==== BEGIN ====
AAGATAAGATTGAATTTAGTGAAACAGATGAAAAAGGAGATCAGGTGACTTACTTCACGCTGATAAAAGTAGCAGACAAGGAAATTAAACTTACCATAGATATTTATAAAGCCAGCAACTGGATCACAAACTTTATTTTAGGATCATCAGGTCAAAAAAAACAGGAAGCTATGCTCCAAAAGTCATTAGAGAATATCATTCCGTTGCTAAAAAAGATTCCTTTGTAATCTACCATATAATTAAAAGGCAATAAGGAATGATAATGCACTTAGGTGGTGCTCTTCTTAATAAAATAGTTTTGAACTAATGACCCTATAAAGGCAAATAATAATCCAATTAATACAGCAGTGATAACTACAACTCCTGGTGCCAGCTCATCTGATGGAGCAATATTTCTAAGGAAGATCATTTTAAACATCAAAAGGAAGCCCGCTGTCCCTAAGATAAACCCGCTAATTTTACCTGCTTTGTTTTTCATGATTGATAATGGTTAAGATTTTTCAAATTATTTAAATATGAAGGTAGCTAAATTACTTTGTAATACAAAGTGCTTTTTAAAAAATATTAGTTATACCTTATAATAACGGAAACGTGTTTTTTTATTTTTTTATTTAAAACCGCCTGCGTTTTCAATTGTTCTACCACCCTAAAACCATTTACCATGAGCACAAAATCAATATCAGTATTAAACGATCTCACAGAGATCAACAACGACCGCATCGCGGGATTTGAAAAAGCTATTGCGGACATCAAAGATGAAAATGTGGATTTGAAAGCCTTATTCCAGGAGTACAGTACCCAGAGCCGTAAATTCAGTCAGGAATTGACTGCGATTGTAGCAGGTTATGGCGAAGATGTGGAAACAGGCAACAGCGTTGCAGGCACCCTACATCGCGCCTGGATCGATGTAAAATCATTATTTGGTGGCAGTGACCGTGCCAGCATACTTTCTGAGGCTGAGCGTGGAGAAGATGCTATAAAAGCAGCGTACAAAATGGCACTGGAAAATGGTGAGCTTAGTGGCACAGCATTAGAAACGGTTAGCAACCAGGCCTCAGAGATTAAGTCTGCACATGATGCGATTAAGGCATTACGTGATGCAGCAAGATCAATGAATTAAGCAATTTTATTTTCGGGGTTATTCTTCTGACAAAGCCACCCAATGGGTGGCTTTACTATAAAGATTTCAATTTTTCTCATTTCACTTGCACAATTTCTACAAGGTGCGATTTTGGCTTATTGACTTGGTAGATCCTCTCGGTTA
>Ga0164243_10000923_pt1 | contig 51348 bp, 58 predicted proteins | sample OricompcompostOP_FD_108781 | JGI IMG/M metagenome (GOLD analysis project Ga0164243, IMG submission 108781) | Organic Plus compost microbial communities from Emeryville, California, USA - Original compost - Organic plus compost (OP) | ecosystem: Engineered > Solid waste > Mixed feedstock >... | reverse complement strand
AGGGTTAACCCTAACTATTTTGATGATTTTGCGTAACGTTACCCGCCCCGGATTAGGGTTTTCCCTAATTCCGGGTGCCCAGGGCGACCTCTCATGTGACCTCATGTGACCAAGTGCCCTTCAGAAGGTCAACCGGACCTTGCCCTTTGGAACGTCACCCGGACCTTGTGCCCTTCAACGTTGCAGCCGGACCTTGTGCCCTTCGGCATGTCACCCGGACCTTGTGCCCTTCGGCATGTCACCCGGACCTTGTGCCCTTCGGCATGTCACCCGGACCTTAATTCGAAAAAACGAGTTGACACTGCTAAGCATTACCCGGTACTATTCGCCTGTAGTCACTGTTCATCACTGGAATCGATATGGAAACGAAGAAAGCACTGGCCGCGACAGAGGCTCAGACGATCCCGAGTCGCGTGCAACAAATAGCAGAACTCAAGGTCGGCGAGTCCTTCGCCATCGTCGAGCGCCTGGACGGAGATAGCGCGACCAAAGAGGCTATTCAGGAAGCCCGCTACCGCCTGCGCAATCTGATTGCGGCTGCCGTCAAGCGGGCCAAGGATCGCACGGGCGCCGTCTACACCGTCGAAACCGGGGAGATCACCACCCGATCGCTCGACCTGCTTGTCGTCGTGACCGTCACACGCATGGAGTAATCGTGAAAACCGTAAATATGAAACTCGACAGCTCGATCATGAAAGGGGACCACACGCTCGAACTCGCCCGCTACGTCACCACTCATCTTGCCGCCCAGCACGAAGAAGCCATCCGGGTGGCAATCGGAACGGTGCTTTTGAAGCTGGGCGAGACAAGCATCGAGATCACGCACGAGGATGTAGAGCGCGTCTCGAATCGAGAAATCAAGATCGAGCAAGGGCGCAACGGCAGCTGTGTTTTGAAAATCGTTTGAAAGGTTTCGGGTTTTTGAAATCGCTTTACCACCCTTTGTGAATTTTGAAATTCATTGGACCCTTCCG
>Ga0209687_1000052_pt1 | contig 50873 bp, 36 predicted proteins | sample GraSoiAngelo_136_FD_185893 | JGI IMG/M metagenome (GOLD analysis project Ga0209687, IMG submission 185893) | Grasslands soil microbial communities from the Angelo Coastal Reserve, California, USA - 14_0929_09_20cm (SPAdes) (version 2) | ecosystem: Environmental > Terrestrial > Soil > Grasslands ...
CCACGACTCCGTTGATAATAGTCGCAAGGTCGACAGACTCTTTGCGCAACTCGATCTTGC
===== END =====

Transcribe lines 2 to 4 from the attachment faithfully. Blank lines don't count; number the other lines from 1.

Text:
>Ga0164243_10000923_pt1 | contig 51348 bp, 58 predicted proteins | sample OricompcompostOP_FD_108781 | JGI IMG/M metagenome (GOLD analysis project Ga0164243, IMG submission 108781) | Organic Plus compost microbial communities from Emeryville, California, USA - Original compost - Organic plus compost (OP) | ecosystem: Engineered > Solid waste > Mixed feedstock >... | reverse complement strand
AGGGTTAACCCTAACTATTTTGATGATTTTGCGTAACGTTACCCGCCCCGGATTAGGGTTTTCCCTAATTCCGGGTGCCCAGGGCGACCTCTCATGTGACCTCATGTGACCAAGTGCCCTTCAGAAGGTCAACCGGACCTTGCCCTTTGGAACGTCACCCGGACCTTGTGCCCTTCAACGTTGCAGCCGGACCTTGTGCCCTTCGGCATGTCACCCGGACCTTGTGCCCTTCGGCATGTCACCCGGACCTTGTGCCCTTCGGCATGTCACCCGGACCTTAATTCGAAAAAACGAGTTGACACTGCTAAGCATTACCCGGTACTATTCGCCTGTAGTCACTGTTCATCACTGGAATCGATATGGAAACGAAGAAAGCACTGGCCGCGACAGAGGCTCAGACGATCCCGAGTCGCGTGCAACAAATAGCAGAACTCAAGGTCGGCGAGTCCTTCGCCATCGTCGAGCGCCTGGACGGAGATAGCGCGACCAAAGAGGCTATTCAGGAAGCCCGCTACCGCCTGCGCAATCTGATTGCGGCTGCCGTCAAGCGGGCCAAGGATCGCACGGGCGCCGTCTACACCGTCGAAACCGGGGAGATCACCACCCGATCGCTCGACCTGCTTGTCGTCGTGACCGTCACACGCATGGAGTAATCGTGAAAACCGTAAATATGAAACTCGACAGCTCGATCATGAAAGGGGACCACACGCTCGAACTCGCCCGCTACGTCACCACTCATCTTGCCGCCCAGCACGAAGAAGCCATCCGGGTGGCAATCGGAACGGTGCTTTTGAAGCTGGGCGAGACAAGCATCGAGATCACGCACGAGGATGTAGAGCGCGTCTCGAATCGAGAAATCAAGATCGAGCAAGGGCGCAACGGCAGCTGTGTTTTGAAAATCGTTTGAAAGGTTTCGGGTTTTTGAAATCGCTTTACCACCCTTTGTGAATTTTGAAATTCATTGGACCCTTCCG
>Ga0209687_1000052_pt1 | contig 50873 bp, 36 predicted proteins | sample GraSoiAngelo_136_FD_185893 | JGI IMG/M metagenome (GOLD analysis project Ga0209687, IMG submission 185893) | Grasslands soil microbial communities from the Angelo Coastal Reserve, California, USA - 14_0929_09_20cm (SPAdes) (version 2) | ecosystem: Environmental > Terrestrial > Soil > Grasslands ...